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Biodiversity data analysis with R

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en:learning:schools:s01:code-examples:ba-ce-00-01

C00-1 Vector basics

Creation of a vector

A vector is created using the c function. Here are some examples:

my_vector_1 <- c(1,2,3,4,5)
print(my_vector_1)
## [1] 1 2 3 4 5
my_vector_2 <- c(1:10)
print(my_vector_2)
##  [1]  1  2  3  4  5  6  7  8  9 10
my_vector_3 <- c(10:5)
print(my_vector_3)
## [1] 10  9  8  7  6  5
my_vector_4 <- seq(from=0, to=30, by=10)
print(my_vector_4)
## [1]  0 10 20 30

You can skip the print function but just type the variable name if your standard out is the console. We will assume that from now on.

Length of a vector

To get the lenght of a vector, use the length function:

my_vector <- c(1:10)
length(my_vector)
## [1] 10

Displaying and accessing the content of a vector

In order access the value(s) of a vector, you have to supply the position of the element in the vector within square brackets. Please note that indexing starts with 1:

# get the value of the element(s) at the specified position(s)
my_vector[1]
## [1] 1
my_vector[1:3]
## [1] 1 2 3
my_vector[c(1,3)]
## [1] 1 3

Changing, adding or deleting an element of a vector

To overwrite an element, you have to access it following the logic above. To add an element, you have to cut the existing vector at the specified position and insert it. The result must be stored in a new variable (it will be new, even if you name it like the existing one). The same structure applies for deleting an element which is the same as combining the part of the vector before and after the value which should be deleted:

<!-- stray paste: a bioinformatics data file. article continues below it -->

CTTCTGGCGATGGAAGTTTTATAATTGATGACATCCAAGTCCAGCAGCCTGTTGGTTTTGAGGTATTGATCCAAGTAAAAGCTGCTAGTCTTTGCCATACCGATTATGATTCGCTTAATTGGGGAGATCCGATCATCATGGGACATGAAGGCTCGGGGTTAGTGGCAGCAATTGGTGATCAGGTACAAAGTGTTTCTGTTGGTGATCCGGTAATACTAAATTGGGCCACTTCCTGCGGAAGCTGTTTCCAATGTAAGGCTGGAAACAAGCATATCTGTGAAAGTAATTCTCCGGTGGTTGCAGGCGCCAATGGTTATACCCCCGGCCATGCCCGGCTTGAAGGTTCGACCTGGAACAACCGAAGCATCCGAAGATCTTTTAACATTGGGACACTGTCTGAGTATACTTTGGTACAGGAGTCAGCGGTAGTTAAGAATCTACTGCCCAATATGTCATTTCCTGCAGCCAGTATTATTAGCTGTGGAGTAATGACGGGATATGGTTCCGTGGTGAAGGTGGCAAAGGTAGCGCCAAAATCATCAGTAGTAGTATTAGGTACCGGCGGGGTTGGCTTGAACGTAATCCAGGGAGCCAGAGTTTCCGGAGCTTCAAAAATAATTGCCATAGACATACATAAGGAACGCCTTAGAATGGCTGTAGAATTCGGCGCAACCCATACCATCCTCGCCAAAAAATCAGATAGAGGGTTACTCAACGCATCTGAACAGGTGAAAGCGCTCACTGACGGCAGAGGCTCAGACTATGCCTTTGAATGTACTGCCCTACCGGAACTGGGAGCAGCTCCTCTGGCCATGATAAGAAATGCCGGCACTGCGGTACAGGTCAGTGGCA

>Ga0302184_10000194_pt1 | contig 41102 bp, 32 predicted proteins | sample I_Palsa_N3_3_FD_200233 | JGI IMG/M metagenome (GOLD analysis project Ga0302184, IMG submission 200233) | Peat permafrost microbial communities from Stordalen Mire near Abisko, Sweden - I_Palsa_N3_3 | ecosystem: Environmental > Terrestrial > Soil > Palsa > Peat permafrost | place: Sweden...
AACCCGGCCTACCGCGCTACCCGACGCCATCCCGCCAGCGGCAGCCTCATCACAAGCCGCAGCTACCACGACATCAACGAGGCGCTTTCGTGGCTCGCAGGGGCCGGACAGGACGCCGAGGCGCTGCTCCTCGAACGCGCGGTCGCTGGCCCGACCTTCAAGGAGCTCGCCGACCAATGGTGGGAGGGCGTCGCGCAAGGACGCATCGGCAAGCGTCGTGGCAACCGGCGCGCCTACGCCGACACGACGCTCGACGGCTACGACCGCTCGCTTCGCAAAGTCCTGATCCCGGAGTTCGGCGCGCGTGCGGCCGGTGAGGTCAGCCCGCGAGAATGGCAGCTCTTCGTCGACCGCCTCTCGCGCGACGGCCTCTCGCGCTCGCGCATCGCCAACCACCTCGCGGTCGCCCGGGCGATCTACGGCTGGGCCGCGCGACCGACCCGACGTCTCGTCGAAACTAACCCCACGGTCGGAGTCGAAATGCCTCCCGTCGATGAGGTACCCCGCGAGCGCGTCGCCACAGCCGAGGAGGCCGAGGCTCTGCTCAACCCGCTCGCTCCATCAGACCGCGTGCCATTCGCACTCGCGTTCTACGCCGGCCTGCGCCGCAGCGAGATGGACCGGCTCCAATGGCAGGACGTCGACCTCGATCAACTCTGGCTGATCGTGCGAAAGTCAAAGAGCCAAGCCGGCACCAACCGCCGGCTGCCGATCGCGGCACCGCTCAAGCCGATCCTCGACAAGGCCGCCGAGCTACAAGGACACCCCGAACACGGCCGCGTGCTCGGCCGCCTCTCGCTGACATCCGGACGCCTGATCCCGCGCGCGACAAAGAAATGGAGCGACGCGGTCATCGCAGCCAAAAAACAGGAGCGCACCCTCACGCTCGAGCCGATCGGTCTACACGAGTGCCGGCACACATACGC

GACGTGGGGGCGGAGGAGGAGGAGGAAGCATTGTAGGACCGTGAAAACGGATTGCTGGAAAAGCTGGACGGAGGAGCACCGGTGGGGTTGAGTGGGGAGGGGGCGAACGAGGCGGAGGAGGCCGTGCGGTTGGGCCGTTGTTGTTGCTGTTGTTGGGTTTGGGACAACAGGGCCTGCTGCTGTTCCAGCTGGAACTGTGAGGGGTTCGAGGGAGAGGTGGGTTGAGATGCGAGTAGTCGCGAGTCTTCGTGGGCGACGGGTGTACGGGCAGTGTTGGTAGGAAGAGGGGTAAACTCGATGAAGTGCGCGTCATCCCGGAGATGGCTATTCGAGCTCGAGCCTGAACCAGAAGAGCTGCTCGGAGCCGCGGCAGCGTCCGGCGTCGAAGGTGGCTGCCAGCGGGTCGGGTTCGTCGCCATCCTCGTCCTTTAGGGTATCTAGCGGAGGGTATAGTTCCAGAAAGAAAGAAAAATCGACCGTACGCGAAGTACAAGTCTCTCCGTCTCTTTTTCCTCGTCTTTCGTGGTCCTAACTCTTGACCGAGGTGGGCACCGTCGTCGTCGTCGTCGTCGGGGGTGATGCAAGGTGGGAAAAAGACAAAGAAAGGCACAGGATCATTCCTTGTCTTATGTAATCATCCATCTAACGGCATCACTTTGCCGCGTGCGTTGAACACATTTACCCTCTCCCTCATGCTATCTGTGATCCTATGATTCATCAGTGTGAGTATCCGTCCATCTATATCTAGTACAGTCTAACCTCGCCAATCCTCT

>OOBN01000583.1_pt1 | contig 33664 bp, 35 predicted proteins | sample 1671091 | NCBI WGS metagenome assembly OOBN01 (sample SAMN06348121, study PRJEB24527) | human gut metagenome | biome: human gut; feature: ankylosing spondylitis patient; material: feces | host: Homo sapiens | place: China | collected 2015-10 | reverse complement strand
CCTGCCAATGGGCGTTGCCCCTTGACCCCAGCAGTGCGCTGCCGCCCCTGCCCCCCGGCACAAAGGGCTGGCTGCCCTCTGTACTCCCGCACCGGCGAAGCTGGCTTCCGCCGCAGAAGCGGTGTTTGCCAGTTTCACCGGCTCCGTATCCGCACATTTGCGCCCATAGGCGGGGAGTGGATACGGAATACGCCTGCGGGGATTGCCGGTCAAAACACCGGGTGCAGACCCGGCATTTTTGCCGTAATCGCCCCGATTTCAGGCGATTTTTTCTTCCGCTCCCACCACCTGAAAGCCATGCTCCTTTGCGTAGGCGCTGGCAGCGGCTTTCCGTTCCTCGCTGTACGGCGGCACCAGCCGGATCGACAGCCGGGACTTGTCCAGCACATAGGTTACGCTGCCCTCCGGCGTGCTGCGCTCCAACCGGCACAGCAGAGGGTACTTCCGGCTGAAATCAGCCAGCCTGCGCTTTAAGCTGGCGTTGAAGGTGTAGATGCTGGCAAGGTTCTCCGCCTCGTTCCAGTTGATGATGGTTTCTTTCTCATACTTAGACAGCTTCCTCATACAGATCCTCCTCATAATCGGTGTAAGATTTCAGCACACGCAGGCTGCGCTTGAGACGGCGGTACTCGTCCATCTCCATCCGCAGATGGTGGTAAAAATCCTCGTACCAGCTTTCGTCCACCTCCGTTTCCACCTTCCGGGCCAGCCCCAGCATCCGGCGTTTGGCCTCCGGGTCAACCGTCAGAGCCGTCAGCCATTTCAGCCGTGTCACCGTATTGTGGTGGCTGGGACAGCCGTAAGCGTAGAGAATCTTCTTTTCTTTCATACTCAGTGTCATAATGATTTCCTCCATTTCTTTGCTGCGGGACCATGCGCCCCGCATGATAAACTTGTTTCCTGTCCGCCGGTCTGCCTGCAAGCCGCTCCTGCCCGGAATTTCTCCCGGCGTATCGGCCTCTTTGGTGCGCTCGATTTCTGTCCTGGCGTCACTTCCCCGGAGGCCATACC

# modify an element at position 3
my_vector[3] <- 30

# add an element at position 4
my_added_vector <- c(my_vector[1:3], 20, my_vector[4:length(my_vector)])
my_added_vector
##  [1]  1  2 30 20  4  5  6  7  8  9 10
# delete an element at position 4
my_deleted_vector <- c(my_vector[1:3], my_vector[5:length(my_vector)])
my_deleted_vector
## [1]  1  2 30  5  6  7  8  9 10

Recycling of vectors

If one combines a shorter with a longer vector in e.g. an arithmetic operation, the shorter vector is recycled until the length of the longer vector is reached (i.e. the values are repeated over and over again)

my_short_vector <- c(1,2,3)
my_long_vector <- c(10,20,30,40,50,60)
my_sum_vector <- my_short_vector + my_long_vector
my_sum_vector
## [1] 11 22 33 41 52 63

For more information have a look at e.g. the respective data type site at Quick R. There you will also find an overview on how to get information about an object. Of course, looking into the package documentation or search the web is always a good idea, too.

en/learning/schools/s01/code-examples/ba-ce-00-01.txt · Last modified: 2015/09/22 16:19 (external edit)